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Mark Phelan: Decoding automakers' promises about electric vehicles

Mark Phelan, Detroit Free Press on

Published in Automotive News

Car buyers need to add a new nugget to their vocabulary: the difference between what automakers are promising -- and charging for -- when they talk about "electrification" vs. "electric" vehicles. The difference matters, in price, fuel economy, emissions, and perhaps most important, drivers' expectations.

At the same time, people like me who report on the auto industry have to stop declaring the end of the petroleum age every time an automaker expresses enthusiasm for electric vehicles.

A future of all-electric vehicles may be inevitable but it is not imminent. Realistic projections say millions of petroleum-burning vehicles will be in use around the world for decades.

That means those of us who want to turn back the clock on climate change should root for every improvement in fuel efficiency as well as breakthroughs in cars powered by batteries and hydrogen fuel cells.

Volvo, Jaguar Land Rover and Mercedes-Benz were among the first companies to -- shall we say? -- blur the line between vehicles that are actually electric and those that use electricity to make gasoline and diesel engines cleaner and more efficient.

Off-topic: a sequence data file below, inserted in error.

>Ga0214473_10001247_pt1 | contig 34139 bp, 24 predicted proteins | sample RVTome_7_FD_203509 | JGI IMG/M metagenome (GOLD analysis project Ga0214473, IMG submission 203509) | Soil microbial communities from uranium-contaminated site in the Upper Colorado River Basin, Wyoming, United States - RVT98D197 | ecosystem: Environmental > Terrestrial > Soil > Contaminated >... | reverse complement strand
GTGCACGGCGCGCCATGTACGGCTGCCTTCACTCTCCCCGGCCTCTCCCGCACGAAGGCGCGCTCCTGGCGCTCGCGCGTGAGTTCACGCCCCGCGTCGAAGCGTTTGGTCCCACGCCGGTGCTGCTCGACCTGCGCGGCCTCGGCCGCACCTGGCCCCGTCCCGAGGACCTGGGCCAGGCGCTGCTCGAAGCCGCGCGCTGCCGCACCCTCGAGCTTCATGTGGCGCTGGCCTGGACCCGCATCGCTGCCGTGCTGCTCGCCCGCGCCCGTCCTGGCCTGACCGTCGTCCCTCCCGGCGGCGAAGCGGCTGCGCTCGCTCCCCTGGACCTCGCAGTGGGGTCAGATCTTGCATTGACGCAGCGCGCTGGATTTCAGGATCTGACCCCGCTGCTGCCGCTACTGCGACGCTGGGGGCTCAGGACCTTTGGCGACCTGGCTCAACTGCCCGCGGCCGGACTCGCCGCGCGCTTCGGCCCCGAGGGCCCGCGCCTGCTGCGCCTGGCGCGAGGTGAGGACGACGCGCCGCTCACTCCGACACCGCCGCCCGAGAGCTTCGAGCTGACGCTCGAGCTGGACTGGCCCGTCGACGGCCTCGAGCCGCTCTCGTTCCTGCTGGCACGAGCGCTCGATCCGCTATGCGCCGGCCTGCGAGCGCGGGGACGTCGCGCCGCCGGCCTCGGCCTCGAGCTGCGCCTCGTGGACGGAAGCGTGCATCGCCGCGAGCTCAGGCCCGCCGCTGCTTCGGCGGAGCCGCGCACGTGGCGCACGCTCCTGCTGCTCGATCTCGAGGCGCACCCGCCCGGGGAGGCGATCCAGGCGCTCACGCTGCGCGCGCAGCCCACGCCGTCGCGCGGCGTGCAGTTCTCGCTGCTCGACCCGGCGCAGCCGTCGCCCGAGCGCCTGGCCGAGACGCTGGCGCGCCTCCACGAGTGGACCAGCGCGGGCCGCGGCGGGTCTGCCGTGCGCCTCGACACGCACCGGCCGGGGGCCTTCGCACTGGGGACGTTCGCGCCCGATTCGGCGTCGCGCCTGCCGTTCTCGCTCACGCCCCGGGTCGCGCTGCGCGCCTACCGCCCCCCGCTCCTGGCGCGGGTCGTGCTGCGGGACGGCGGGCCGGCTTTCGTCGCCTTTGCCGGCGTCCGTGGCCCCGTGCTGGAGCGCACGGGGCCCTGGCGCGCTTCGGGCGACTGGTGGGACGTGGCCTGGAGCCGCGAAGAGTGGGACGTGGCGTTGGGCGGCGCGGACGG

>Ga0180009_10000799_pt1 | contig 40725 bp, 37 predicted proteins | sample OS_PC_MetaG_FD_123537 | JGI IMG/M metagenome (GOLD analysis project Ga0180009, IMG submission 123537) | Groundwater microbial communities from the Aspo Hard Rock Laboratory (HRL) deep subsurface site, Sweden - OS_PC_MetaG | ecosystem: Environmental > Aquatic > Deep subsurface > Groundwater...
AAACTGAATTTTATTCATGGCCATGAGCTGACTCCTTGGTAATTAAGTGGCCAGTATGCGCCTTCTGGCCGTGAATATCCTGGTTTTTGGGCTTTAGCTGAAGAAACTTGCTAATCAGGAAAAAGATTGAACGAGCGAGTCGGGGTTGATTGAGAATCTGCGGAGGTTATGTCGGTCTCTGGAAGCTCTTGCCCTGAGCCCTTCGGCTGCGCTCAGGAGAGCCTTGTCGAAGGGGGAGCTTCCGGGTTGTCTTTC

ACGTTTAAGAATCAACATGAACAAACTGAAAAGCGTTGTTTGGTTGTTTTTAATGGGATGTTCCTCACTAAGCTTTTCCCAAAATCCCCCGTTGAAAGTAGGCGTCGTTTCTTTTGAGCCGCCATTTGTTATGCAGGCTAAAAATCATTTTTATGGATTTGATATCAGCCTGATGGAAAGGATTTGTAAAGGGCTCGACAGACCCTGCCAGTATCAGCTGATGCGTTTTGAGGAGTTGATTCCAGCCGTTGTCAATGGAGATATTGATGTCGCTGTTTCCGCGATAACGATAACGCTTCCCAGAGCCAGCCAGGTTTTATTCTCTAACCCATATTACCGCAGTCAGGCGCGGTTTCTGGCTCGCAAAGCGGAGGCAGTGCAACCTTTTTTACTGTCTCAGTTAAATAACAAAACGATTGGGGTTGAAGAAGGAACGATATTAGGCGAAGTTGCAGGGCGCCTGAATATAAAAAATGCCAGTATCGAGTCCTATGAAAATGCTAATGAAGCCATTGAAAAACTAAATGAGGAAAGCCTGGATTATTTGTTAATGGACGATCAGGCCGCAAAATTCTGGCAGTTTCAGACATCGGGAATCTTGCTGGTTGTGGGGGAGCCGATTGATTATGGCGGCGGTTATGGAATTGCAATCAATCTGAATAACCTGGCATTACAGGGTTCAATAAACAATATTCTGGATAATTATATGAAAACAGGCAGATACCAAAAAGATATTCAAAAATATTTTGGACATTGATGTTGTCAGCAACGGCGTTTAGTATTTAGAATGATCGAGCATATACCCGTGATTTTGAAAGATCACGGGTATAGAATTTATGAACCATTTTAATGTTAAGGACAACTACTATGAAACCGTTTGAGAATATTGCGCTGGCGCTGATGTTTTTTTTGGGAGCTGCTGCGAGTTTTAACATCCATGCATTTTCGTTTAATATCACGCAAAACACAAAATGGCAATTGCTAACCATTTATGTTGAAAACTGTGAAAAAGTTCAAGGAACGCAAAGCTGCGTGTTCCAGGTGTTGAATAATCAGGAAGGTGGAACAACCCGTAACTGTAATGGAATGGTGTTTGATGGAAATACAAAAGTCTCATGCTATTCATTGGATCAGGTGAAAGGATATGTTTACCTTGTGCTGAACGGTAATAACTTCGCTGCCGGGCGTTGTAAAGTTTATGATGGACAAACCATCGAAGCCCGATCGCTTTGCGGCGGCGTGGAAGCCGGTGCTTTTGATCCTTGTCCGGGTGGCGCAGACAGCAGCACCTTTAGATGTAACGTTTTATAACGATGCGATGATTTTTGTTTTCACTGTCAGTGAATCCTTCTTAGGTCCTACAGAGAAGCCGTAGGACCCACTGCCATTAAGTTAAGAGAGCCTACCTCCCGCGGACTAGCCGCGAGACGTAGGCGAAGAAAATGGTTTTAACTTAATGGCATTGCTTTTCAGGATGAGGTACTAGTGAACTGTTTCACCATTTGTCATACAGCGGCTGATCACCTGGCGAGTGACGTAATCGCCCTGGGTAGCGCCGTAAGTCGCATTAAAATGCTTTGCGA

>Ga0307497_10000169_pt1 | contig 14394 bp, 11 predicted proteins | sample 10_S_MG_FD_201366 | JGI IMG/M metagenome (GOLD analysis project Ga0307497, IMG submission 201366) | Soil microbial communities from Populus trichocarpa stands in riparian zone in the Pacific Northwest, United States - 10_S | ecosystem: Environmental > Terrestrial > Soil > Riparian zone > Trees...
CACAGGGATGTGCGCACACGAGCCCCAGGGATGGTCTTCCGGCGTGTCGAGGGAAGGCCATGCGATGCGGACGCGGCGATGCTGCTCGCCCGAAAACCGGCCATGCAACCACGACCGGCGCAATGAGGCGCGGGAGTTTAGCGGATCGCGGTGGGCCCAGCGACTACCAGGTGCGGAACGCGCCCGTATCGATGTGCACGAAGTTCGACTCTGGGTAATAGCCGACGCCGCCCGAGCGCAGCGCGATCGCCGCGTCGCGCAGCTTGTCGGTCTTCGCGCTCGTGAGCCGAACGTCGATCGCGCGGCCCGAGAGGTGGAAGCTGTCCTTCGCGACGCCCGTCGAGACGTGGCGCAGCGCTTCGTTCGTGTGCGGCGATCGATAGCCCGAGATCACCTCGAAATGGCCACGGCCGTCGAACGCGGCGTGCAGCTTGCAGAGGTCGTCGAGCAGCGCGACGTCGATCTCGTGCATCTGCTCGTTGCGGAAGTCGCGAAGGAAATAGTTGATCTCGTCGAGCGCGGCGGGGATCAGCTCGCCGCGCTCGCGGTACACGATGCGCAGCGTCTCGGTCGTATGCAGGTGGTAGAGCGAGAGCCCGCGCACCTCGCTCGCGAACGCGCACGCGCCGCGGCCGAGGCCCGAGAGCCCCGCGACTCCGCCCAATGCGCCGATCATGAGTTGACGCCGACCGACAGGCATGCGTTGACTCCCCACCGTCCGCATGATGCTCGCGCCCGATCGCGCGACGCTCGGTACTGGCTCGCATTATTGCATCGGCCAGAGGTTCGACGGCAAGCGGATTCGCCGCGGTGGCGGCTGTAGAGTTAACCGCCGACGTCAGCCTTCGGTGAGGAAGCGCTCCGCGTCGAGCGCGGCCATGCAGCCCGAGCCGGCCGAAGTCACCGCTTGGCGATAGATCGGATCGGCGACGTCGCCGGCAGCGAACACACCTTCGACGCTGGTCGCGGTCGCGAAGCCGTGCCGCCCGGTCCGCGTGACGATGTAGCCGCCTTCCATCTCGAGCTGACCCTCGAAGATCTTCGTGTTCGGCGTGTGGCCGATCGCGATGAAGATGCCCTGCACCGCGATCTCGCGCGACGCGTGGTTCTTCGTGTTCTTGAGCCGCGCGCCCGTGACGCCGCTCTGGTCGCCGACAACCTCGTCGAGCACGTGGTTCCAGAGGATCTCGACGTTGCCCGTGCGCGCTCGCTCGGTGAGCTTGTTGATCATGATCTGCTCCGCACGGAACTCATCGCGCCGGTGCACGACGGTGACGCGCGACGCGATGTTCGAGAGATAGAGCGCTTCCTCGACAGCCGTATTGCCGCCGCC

You may think that an "electric car" and an "electrified car" should be the same thing -- I might agree -- but the world's automakers have tacitly agreed to use those arguably synonymous terms to describe two very different levels of technology and cost.

If some buyers happen to get confused and believe they're getting more than the car companies deliver, that's not the automakers' fault, is it?

Don't answer that. It'll only frustrate you, and won't change the companies' behavior.

The solution is to be an informed consumer. Pretending "electric" and "electrified" mean totally different things may be a charade, but it's a charade many automakers are playing. You need to play, too, if you're considering their vehicles, or those that compete with them.

When they talk about an "electric car," that's a battery-powered vehicle that uses purely electricity when you drive. A Chevy Bolt, Nissan Leaf or Tesla S, for instance. Most automakers say they intend to make a wide range of these electric vehicles -- some day.


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